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Thread: Has anybody tried this?

  1. #1
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    Cool Has anybody tried this?

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    Hope you all are having a great day!

    I am thinking of recording my music on the Tascam 414 and then mixing down onto the computer (instead of mixing down to cassette). I am assuming that I just hook the line out on the 414 to the line in of the soundcard and then use some sort of software to record and clean it up a little bit. Is this doable? How is the sound using this process? Has anybody tried this out or experimented using this method? Any recommendations on software or soundcards? Any help or advice is much appreciated! Thanks

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    It's very doable.

    Pretty much verbatim as you described it.

    You'll need a Stereo RCA to 1/8" Stereo adapter y cable.

    You can use Windows sound recorder and Windows audio mixer to record to your PC, in WAV format, stereo, 44.1Khz, 16 Bit resolution. You'll have to play with the output level on the 414 and the input level on the "record side" of the Windows audio mixer, in order to get a clean signal down to disc. Windows sound recorder and Windows audio mixer does not give you level meters. It's hit & miss, trial & error.

    Otherwise, there's many varied and wonderful software packages you can buy, relatively cheap. F/I, I use MAGIX STUDIO 5, which is 16 track DAW software, and even though I don't use DAW, [I use Portastudios & reels], but the STUDIO 5 software gives me really good peak meters.

    Many other software packages are available. Go to FRY's or BEST BUY.

    Otherwise, I have a Hewlett Packard 8240 computer that has really cool "audio rack" software, and it does a great job recording WAV files. It's based on Willowpond software, see www.willowpond.com

    I've been mastering from Portastudio to computer [WAV] files, and burning CDs, for a long time now. That's the norm, these days. Cassette as 4 track production media is still viable, but cassette as a mixdown medium is practically dead.

    These days, everyone's burning CDs, and rightly so, because they sound SO much better than cassette, there's no comparison.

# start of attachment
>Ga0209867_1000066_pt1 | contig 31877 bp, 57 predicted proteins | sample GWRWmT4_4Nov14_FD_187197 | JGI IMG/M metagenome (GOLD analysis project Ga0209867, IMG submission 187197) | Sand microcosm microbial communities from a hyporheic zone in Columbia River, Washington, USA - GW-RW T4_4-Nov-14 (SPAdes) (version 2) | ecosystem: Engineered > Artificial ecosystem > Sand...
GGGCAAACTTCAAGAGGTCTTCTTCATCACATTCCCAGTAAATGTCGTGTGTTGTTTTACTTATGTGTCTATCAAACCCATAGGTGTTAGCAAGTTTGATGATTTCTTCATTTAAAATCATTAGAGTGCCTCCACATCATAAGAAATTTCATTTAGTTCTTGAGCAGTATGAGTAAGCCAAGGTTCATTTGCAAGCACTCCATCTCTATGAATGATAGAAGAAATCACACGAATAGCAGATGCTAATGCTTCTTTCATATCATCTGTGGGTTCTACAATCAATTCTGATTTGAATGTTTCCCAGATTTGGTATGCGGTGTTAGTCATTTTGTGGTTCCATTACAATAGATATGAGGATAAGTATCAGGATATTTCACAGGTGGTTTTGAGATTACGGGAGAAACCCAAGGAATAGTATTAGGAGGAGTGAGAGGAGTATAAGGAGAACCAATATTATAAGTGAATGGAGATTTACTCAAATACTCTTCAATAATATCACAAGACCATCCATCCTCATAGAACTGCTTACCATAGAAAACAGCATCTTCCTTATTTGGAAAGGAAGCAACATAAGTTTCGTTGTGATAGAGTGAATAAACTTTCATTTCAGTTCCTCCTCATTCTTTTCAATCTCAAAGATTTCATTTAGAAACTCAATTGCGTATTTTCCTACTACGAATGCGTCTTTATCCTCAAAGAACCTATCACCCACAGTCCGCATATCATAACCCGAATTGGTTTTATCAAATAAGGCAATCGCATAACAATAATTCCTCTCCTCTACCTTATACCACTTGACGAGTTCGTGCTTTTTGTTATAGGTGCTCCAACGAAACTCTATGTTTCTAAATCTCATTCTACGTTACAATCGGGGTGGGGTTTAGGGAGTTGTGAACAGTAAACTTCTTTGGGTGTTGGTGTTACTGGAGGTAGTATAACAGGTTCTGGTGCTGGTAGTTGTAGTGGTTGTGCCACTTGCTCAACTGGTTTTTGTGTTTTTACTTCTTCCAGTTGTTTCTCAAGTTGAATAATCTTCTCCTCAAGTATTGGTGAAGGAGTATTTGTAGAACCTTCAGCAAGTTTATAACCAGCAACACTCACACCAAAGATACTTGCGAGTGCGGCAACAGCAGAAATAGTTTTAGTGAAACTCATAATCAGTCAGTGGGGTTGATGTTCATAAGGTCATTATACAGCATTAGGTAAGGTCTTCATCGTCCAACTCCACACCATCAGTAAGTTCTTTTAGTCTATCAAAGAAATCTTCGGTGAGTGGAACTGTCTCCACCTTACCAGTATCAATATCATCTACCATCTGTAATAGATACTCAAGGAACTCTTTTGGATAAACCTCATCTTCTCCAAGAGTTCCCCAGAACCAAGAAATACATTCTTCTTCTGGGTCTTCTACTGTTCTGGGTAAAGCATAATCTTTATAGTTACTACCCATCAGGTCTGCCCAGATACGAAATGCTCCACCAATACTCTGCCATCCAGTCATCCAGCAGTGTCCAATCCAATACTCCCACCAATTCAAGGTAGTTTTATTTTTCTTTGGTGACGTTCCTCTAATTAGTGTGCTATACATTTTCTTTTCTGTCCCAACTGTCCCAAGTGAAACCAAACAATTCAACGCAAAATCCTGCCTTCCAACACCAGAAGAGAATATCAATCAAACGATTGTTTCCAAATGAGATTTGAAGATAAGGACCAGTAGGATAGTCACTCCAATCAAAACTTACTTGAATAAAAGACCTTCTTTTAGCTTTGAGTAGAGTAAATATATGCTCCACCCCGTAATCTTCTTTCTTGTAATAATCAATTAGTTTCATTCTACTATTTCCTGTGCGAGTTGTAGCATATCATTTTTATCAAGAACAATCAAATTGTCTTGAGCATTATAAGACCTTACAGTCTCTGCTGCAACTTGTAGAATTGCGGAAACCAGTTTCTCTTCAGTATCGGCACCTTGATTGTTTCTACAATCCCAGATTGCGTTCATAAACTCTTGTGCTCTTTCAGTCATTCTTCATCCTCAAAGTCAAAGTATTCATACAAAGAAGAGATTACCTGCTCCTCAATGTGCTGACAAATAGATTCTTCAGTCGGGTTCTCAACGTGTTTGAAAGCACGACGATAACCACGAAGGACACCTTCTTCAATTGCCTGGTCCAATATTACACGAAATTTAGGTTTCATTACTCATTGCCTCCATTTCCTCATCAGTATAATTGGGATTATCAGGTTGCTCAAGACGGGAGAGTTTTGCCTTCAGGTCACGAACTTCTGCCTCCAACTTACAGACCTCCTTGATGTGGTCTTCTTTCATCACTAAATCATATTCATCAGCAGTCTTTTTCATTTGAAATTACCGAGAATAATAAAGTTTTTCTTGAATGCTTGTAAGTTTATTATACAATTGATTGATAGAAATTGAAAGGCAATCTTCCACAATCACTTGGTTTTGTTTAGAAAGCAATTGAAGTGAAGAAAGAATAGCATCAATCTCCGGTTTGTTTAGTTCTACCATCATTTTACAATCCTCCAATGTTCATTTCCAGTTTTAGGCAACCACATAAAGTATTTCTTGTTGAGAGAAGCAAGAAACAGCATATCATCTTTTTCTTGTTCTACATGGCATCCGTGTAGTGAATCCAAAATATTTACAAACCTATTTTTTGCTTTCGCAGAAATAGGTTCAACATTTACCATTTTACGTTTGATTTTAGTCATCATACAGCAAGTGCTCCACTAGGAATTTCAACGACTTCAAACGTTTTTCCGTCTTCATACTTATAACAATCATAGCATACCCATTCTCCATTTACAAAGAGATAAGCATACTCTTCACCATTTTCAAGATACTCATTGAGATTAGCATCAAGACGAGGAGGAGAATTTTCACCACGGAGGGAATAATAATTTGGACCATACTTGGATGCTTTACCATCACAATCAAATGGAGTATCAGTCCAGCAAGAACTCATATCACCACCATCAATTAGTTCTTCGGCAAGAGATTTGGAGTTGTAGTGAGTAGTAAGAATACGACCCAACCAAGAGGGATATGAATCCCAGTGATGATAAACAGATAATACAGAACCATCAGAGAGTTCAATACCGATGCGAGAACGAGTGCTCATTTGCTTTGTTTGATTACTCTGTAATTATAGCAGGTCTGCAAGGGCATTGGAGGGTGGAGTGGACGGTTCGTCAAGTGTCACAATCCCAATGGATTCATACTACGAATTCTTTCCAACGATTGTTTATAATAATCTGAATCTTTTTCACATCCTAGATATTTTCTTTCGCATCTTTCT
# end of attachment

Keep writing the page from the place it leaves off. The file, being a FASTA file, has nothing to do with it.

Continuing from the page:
Join the crowd.

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    You should just reocrd straight into the computer.

    Also, there are lots of free demos (I know, a double repetitive ) you could download.

    Sonar

    http://www.cakewalk.com

    Sound Forge

    http://www.sonicfoundry.com

    Fruity Loops Pro

    http://www.cakewalk.com

    Acid

    http://www.sonicfoundry.com

    That should get you started.

    spin
    Peace...

    spin

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    Arrow That's true, you're right.

    Anyone can multitrack on their PC, hard disc multitrack recording, using these software titles you mentioned above, including the one I mentioned, Magix Studio 5.

    As I said, Magix Studio 5 is 16 track DAW software, but BTW doesn't cost an arm & leg, like some of those other titles.

    All Magix Studio 5 versions have MIDI sequencing built in, the higher versions integrate with video production, onboard, and the deluxe version goes up to 32 tracks .

    I only have the basic Magix Studio 5 [16 track] version, for ~$40, while some of those other titles [Sound Forge, Acid, Cubase, Protools, etc] may cost hundreds.

    You can buy many software titles for audio multitrack recording, [DAW], and I'm not saying you have to buy what I buy, but I'm just giving this as an example, that DAW software does not have to cost a 'lot'.

    The technology is 'there' enough, that a lower priced DAW software package might do as much as the higher priced ones.

    Hey, I bought Magix Studio 5 [quite a while ago], and I've been really happy with it. I've seen Cubase & Protools, and others, and Magix does everything they do. When I found out how much Cubase costs, I almost fell over.

    Still, I'm just using myself as an example. Buy anything you want.

    Check out a few different DAW software packages. Go to Guitar Center & look around & price things, and also go to Best Buy & Fry's and price things, on multitrack audio recording software. There's a big difference.